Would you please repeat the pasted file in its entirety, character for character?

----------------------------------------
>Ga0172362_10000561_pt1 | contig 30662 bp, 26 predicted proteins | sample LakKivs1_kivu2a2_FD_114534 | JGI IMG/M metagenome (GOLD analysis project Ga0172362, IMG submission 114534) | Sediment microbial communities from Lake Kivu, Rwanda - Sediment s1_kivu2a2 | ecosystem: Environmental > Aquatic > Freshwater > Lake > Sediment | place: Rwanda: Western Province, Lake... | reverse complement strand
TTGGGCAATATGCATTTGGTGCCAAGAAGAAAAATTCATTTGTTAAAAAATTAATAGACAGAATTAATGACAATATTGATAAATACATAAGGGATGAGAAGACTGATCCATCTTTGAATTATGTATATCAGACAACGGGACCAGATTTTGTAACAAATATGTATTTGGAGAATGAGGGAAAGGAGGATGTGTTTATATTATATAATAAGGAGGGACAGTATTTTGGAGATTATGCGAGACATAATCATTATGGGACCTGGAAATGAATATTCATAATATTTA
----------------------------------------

>Ga0172362_10000561_pt1 | contig 30662 bp, 26 predicted proteins | sample LakKivs1_kivu2a2_FD_114534 | JGI IMG/M metagenome (GOLD analysis project Ga0172362, IMG submission 114534) | Sediment microbial communities from Lake Kivu, Rwanda - Sediment s1_kivu2a2 | ecosystem: Environmental > Aquatic > Freshwater > Lake > Sediment | place: Rwanda: Western Province, Lake... | reverse complement strand
TTGGGCAATATGCATTTGGTGCCAAGAAGAAAAATTCATTTGTTAAAAAATTAATAGACAGAATTAATGACAATATTGATAAATACATAAGGGATGAGAAGACTGATCCATCTTTGAATTATGTATATCAGACAACGGGACCAGATTTTGTAACAAATATGTATTTGGAGAATGAGGGAAAGGAGGATGTGTTTATATTATATAATAAGGAGGGACAGTATTTTGGAGATTATGCGAGACATAATCATTATGGGACCTGGAAATGAATATTCATAATATTTA